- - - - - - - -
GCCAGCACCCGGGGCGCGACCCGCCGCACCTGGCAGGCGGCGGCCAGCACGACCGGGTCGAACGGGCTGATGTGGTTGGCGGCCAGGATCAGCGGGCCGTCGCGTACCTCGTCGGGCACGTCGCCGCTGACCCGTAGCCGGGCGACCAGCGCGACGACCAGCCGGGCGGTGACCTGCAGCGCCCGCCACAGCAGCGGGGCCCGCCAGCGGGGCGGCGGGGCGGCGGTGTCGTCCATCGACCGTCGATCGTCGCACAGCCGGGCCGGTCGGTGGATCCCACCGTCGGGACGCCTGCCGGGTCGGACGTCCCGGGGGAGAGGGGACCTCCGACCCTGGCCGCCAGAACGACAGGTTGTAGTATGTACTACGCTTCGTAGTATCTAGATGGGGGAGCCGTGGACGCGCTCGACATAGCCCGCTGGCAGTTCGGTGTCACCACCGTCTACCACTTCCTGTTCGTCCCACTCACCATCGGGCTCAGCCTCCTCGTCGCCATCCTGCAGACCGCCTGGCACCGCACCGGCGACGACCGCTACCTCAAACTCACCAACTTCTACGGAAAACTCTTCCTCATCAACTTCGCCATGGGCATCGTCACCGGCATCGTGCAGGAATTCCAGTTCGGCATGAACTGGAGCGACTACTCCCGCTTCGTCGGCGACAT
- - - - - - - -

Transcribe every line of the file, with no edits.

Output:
GCCAGCACCCGGGGCGCGACCCGCCGCACCTGGCAGGCGGCGGCCAGCACGACCGGGTCGAACGGGCTGATGTGGTTGGCGGCCAGGATCAGCGGGCCGTCGCGTACCTCGTCGGGCACGTCGCCGCTGACCCGTAGCCGGGCGACCAGCGCGACGACCAGCCGGGCGGTGACCTGCAGCGCCCGCCACAGCAGCGGGGCCCGCCAGCGGGGCGGCGGGGCGGCGGTGTCGTCCATCGACCGTCGATCGTCGCACAGCCGGGCCGGTCGGTGGATCCCACCGTCGGGACGCCTGCCGGGTCGGACGTCCCGGGGGAGAGGGGACCTCCGACCCTGGCCGCCAGAACGACAGGTTGTAGTATGTACTACGCTTCGTAGTATCTAGATGGGGGAGCCGTGGACGCGCTCGACATAGCCCGCTGGCAGTTCGGTGTCACCACCGTCTACCACTTCCTGTTCGTCCCACTCACCATCGGGCTCAGCCTCCTCGTCGCCATCCTGCAGACCGCCTGGCACCGCACCGGCGACGACCGCTACCTCAAACTCACCAACTTCTACGGAAAACTCTTCCTCATCAACTTCGCCATGGGCATCGTCACCGGCATCGTGCAGGAATTCCAGTTCGGCATGAACTGGAGCGACTACTCCCGCTTCGTCGGCGACAT